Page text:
Possession of less than one ounce, including a mostly smoked joint, is a Class A misdemeanor (one year in jail and a $1,000 fine). Possession of drug paraphernalia, like a roach clip, is also a Class A misdemeanor, even if the defendant didn’t have any grass. Intent to distribute marijuana, even one ounce or less, is a felony (10 years in prison and a $5,000 fine).
Changed federal law wouldn’t change these laws. Once again, however, it’s complicated. Hemp, which has the same physical properties as marijuana, is legal under federal law. So, unless the state can prove the defendant possessed marijuana as opposed to hemp, a Marietta criminal defense lawyer can usually get the charges thrown out of court. More on that below.
The Three Ps
To most people, “possession” and “proximity” are basically the same thing. Criminal court is different. To establish legal possession of a prohibited substance, like marijuana, the state must do the following three things.
Produce the Substance in Court
Physical evidence, like marijuana, is only admissible if officers had a valid search warrant or a search warrant exception applied.
Officers rarely have warrants in POM (possession of marijuana) matters. Usually, officers find drugs during traffic stops or while responding to disturbance calls.
Speaking of traffic stops, for many years, officers have used the “I smelled marijuana” line to justify searches. Since hemp is legal and has the same physical properties as marijuana, as mentioned above, that excuse might no longer hold up in court. The officer might have smelled a legal substance.
Search warrant exceptions haven’t changed much since the 1960s. The major ones include:
- Consent: In criminal law, consent is a voluntary and affirmative act. Bullied or coerced consent isn’t voluntary. Opening the door for an officer isn’t affirmative. Walking through a metal detector or putting a bag on a conveyer belt is consent to search.
- Plain View: This exception is based on those “If you see something, say something” airport and subway signs. If officers see contraband, like marijuana, they don’t have to ignore it. They can do something about it.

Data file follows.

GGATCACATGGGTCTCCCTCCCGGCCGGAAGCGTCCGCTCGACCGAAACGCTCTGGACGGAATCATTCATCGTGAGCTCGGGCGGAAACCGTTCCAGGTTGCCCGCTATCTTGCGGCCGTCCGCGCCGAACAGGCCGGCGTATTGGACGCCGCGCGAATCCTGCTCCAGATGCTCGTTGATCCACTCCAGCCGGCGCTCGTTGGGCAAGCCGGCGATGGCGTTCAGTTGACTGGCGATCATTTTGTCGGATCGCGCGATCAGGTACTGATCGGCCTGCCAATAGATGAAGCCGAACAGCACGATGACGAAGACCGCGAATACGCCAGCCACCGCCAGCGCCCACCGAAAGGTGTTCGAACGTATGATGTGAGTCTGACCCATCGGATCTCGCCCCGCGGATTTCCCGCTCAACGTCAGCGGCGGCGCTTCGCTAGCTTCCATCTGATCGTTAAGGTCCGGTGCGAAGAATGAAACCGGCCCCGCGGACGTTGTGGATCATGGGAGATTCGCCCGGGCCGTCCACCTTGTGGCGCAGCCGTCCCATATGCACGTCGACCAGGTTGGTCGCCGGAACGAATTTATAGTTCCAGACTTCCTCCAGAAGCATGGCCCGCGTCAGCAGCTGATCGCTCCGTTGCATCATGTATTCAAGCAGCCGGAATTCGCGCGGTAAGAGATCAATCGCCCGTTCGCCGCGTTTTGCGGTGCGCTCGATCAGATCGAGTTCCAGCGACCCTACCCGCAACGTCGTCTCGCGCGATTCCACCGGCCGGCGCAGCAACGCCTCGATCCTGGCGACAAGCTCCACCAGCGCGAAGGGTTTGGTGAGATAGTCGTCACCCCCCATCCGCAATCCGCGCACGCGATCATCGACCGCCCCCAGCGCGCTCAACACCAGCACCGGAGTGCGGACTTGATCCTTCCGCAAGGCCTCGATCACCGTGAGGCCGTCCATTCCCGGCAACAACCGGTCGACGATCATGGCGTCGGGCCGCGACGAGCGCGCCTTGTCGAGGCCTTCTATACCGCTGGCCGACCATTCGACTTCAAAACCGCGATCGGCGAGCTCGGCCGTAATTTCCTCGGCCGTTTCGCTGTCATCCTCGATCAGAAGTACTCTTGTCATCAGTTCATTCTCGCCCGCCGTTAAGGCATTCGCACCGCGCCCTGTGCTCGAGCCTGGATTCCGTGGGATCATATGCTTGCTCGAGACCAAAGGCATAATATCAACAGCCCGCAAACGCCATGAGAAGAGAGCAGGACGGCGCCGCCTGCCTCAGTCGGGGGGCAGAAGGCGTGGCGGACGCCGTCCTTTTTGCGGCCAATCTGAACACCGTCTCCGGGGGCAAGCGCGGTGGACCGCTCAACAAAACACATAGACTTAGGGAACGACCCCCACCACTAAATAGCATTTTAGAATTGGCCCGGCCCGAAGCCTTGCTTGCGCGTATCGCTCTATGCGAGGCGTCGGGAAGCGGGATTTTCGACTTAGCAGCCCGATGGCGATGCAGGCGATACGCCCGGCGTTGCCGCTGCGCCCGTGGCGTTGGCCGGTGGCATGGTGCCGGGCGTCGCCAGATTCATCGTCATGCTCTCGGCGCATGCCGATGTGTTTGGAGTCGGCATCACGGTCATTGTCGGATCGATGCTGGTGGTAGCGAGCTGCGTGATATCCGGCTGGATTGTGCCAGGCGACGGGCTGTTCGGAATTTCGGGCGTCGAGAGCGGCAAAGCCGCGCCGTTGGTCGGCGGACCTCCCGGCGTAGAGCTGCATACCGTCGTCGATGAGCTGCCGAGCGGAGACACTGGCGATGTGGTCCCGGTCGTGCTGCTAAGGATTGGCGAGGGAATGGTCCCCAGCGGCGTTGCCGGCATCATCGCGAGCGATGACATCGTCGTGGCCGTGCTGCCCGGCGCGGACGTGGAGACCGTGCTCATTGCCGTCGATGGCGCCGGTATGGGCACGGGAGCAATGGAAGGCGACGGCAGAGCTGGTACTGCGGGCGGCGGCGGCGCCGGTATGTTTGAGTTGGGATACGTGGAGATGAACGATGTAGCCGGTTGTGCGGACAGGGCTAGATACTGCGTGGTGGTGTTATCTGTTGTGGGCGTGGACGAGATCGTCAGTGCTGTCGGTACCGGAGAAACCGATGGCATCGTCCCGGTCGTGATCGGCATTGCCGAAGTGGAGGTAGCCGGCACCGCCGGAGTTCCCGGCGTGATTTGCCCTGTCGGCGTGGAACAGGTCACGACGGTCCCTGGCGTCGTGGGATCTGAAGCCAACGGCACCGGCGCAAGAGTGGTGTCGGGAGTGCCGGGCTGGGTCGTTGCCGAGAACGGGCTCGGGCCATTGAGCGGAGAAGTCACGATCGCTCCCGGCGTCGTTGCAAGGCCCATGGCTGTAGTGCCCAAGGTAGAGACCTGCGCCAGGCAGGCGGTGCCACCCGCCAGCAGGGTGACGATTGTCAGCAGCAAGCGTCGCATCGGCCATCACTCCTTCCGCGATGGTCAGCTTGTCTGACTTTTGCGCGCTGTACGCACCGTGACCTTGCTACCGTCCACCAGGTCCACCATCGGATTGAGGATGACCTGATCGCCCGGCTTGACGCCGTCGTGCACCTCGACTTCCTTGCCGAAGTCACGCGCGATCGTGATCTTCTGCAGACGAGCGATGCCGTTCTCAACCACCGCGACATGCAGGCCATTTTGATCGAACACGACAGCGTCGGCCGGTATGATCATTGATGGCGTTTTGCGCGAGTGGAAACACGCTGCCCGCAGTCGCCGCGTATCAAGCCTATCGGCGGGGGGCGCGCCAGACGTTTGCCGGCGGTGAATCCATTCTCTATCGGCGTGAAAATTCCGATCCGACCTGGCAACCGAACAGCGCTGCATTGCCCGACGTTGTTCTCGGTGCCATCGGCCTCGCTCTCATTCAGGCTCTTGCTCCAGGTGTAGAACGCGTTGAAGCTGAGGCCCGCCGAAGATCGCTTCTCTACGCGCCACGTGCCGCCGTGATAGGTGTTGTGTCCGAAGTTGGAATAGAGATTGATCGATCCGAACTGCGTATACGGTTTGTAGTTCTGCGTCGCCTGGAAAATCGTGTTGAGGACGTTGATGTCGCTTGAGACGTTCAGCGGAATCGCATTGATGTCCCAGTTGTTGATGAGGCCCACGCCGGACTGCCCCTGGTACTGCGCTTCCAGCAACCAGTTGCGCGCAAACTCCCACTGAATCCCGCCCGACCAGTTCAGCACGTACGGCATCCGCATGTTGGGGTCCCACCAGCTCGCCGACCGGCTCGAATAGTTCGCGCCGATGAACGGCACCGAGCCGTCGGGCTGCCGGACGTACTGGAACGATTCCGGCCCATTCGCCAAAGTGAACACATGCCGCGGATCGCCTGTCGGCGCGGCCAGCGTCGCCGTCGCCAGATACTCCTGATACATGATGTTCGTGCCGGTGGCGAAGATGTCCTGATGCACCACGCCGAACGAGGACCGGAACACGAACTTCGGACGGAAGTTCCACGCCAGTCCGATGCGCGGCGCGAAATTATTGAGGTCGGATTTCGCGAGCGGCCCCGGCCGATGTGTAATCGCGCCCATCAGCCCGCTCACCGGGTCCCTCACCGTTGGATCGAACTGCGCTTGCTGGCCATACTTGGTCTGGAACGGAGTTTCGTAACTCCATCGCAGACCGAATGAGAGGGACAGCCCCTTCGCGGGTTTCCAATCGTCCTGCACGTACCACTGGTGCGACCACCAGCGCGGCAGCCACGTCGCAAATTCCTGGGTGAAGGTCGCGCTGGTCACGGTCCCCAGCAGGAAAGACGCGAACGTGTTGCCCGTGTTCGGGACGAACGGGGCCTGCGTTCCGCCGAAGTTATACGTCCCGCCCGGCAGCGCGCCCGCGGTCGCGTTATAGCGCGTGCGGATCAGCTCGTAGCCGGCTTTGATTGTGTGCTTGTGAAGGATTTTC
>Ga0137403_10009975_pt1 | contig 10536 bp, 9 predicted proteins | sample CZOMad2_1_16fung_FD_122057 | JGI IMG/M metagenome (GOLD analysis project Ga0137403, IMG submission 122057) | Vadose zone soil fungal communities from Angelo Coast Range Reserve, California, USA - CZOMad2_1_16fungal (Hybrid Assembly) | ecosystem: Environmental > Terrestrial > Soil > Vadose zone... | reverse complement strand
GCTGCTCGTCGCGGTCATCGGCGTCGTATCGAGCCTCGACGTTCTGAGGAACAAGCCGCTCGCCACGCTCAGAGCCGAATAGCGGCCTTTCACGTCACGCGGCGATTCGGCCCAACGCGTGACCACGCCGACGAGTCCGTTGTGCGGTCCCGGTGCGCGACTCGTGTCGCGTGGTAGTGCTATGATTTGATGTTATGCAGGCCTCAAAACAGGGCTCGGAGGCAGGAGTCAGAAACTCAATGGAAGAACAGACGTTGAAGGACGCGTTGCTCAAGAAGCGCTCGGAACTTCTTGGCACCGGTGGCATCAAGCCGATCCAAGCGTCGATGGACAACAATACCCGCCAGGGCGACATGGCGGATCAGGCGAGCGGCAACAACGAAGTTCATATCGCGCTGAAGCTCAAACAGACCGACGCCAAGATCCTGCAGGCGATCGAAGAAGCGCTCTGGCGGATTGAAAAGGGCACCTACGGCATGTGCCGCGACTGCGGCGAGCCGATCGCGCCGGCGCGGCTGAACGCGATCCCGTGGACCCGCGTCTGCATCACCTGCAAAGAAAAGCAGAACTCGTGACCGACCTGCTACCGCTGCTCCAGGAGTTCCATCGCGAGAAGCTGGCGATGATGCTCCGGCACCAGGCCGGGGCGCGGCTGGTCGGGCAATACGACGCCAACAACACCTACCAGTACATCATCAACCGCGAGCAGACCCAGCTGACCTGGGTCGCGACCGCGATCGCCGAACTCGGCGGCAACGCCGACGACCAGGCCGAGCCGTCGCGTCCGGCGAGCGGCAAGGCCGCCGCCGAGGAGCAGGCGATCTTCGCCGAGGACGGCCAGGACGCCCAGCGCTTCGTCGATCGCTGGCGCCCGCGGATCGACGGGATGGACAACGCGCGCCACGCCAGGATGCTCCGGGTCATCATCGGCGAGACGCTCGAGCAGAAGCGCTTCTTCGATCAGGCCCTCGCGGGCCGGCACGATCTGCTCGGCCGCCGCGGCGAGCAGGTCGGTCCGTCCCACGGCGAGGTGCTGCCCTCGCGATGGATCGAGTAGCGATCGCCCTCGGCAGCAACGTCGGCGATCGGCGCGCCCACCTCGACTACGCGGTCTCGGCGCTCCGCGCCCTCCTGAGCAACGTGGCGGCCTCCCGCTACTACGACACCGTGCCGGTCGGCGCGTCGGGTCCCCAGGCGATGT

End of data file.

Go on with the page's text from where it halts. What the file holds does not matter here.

- Pat Down: These controversial searches are technically legal under Terry vs. Ohio (1968), if officers reasonably suspect the defendant may be involved in criminal activity. Reasonable suspicion is basically an evidence-based hunch.
Officers often obtain warrants in distribution and other such matters. These warrants must be based on probable cause affidavits.
Prove it Was Illegal
“Field tests” are usually sensory tests. It looks like marijuana and smells like marijuana, so it must be marijuana. However, as mentioned, marijuana and hemp look and smell alike.
Prosecutors must order an expensive THC content test to determine the difference between these two substances. Furthermore, a Marietta criminal defense lawyer can challenge the process or result.
Proximity, which is relatively easy to prove, is one element of legal possession. The other two, which are much harder to prove, are knowledge and control.
Assume Bill is at a party with people he hardly knows. Police respond to a noise complaint, the house’s owner gives them consent to search, and they find a marijuana baggie under Bill’s seat.
Under those facts, proximity is a slam dunk. The state could probably prove control as well. But prosecutors would be hard-pressed to establish knowledge. People very rarely look under their sets at parties.
Don’t let Georgia’s strict marijuana possession laws scare you. For a free consultation with an experienced Marietta criminal defense attorney, contact The Phillips Law Firm, LLC. Convenient payment plans are available.